Kid-Friendly Broccoli Recipes
KIDS IN THE KITCHEN: 2 EASY, BREEZY SUMMER SALADS + 1 COOL DIP
When kids sink their teeth into healthy foods like vegetables, fruit, lean meats and whole grains, they develop a taste for those foods that will stay with them for a lifetime. To get kids invested in healthy eating, the next best thing to having them grow their own healthy foods is to have them cook it. One of my favorite resources is The Mayo Clinic Kids’ Cookbook (Good Books 2012), which introduces kids ages 8-12 to the kitchen–not only with fun and healthy recipes but with nutritional information, cooking abbreviations, conversion charts, kitchen equipment and safety tips. Most kids love kitchen projects. Let them at it!Read more
Brilliant Broccoli Fun
BROCCOLI FUN! 8 GREAT BROCCOLI ACTIVITIES
Think back to an unfamiliar food a parent insisted you eat. Tap into that feeling and you’ll remember how scary new foods can be for kids.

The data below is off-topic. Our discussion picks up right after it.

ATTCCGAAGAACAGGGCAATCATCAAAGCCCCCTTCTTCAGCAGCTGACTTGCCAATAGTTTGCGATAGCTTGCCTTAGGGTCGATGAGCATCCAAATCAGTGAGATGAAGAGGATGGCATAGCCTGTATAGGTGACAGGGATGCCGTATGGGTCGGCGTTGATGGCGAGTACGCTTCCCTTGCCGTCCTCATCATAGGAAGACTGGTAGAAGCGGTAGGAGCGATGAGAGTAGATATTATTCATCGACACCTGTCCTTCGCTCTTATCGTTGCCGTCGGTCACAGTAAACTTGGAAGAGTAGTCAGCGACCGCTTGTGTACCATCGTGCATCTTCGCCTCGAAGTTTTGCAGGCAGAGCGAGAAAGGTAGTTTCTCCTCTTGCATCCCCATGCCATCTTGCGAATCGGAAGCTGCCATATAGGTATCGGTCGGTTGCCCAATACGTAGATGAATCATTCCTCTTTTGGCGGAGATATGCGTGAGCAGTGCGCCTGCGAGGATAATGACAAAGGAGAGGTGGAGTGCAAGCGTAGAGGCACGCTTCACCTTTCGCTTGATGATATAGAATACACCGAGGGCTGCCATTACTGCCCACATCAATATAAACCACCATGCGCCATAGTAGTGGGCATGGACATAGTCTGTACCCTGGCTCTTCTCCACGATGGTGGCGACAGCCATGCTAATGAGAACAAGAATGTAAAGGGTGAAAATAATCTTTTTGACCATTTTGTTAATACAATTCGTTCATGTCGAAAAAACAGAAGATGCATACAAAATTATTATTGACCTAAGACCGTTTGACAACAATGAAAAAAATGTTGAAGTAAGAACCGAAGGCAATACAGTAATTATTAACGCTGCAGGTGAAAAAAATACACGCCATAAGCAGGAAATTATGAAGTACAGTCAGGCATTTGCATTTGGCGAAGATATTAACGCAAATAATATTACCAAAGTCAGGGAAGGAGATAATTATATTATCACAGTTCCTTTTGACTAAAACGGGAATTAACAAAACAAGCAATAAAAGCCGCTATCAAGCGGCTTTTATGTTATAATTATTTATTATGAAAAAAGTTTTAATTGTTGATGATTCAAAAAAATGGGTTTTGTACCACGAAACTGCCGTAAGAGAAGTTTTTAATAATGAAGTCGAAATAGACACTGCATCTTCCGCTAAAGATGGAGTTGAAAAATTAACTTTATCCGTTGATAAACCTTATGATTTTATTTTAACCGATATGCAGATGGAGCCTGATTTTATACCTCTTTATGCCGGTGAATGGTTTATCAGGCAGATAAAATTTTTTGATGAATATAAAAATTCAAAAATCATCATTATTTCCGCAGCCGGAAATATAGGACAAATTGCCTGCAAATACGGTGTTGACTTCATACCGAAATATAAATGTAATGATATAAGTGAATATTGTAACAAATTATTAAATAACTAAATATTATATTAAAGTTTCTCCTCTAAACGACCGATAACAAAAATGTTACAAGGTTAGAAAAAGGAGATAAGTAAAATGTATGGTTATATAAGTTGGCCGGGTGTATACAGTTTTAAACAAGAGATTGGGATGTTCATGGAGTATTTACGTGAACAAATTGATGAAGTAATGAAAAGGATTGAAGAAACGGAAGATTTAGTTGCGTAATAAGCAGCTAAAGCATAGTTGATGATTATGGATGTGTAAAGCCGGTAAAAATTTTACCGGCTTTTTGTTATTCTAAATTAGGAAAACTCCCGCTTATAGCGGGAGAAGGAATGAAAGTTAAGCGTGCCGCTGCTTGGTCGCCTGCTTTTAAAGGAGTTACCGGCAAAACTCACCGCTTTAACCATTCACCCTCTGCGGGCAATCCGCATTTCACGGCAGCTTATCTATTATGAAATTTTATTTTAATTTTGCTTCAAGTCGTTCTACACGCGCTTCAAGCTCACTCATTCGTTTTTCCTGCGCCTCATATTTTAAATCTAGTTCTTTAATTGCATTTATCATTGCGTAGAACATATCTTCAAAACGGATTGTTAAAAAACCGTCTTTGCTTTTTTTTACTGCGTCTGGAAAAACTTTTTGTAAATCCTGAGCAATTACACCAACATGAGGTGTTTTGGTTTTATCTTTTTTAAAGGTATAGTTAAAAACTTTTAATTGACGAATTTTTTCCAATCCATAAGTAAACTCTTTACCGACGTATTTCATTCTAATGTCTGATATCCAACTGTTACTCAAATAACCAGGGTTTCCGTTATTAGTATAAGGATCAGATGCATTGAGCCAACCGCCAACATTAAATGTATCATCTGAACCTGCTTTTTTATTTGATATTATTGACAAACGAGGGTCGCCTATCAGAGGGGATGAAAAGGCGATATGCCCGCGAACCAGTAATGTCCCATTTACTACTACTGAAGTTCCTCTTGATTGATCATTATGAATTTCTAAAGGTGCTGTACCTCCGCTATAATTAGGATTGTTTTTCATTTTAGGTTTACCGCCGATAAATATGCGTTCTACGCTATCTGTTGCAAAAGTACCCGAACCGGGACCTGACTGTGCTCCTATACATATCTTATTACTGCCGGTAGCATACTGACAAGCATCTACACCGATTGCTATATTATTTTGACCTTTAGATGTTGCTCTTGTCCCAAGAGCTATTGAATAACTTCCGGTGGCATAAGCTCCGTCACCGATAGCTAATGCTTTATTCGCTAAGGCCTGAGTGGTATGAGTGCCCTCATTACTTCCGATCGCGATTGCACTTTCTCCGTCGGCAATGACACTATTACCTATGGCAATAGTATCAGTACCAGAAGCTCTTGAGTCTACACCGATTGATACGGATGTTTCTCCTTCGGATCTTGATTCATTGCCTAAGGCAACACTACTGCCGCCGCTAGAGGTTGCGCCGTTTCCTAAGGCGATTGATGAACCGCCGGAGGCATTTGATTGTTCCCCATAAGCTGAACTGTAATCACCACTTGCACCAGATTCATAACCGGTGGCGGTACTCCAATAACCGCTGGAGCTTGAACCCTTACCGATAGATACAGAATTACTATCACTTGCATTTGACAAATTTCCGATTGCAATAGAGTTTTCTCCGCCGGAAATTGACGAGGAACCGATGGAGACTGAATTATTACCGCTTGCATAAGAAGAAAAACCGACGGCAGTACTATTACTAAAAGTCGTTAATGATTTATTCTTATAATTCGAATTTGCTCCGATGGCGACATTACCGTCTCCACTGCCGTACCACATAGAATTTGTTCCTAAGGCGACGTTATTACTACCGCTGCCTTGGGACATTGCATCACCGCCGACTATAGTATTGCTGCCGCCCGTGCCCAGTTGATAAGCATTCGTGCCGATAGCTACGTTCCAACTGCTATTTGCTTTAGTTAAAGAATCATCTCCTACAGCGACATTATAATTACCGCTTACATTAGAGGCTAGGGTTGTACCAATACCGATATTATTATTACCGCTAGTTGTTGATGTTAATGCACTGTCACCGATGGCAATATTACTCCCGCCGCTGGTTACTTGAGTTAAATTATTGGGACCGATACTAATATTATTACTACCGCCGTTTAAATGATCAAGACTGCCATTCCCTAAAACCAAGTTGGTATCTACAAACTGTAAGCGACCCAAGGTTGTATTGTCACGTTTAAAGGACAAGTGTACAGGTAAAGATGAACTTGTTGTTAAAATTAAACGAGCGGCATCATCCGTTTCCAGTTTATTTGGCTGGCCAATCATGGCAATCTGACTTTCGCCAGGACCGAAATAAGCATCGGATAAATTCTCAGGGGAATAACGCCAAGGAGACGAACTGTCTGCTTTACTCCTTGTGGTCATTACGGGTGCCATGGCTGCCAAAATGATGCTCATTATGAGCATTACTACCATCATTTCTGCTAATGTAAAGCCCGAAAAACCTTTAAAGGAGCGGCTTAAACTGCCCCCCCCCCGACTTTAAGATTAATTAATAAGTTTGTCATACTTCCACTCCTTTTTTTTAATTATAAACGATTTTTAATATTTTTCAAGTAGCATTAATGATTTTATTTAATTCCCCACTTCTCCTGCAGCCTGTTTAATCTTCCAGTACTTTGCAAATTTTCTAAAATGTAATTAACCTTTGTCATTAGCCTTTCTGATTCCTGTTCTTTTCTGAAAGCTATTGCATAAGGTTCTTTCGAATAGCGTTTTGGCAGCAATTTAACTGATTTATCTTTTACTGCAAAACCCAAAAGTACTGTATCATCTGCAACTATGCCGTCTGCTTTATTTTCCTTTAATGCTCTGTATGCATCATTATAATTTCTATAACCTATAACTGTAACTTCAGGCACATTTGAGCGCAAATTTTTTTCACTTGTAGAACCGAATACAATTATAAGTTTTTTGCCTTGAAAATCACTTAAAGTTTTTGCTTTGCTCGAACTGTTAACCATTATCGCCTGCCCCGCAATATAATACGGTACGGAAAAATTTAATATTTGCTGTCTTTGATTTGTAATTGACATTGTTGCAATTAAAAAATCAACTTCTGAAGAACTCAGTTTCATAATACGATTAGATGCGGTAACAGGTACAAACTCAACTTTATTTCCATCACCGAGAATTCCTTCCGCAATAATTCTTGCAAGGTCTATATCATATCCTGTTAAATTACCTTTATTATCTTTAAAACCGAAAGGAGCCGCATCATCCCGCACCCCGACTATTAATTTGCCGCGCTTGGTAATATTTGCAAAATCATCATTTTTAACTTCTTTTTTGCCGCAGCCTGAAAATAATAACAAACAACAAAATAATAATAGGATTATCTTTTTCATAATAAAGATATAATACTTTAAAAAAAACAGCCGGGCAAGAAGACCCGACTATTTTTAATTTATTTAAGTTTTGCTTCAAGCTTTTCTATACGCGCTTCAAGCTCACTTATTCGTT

Ushering in a new food can be difficult. Sometimes it’s easier to introduce a veggie off the plate than on it. Read a book, watch a video, look at art. Make a costume. Color. Sing. Dance!
Go gently. Be patient. Whet your children’s appetites with fun. Check out these great ideas and choose the ones you think will motivate your kids. No telling what might happen…. But wouldn’t it be great to have your child beg, “Please, Mom! Can we have broccoli tonight?”Read more
“Wild” Broccoli? No Such Thing.
12 FUN FACTS ABOUT BROCCOLI
Broccoli? Fun? Are you wondering if I’m maybe a little crazy?
Here’s the deal: 90% of getting kids to try a new food is getting them ready to try it. “Selling” it to them. Making it “cool.” Making it fun! Plopping a pile of overdone broccoli on a plate and saying, “Eat it, it’s good for you” usually doesn’t do the job.
Check out these fun (and surprising) facts about broccoli with your kids.Read more
Kids, Farms & Farmers: Oh Yeah!
U-Pick, Farmers’ Markets & CSAs: Fresh from the Farm
Farm-to-Table. It’s all the rage–and with good reason.
For starters, local food tastes better! It’s fresh-picked at its peak and delivered to your table in minimal time.
Food that comes from somewhere else has been transported on trucks, trains or planes and stored in warehouses before it finally gets to you–not so fresh any more.Read more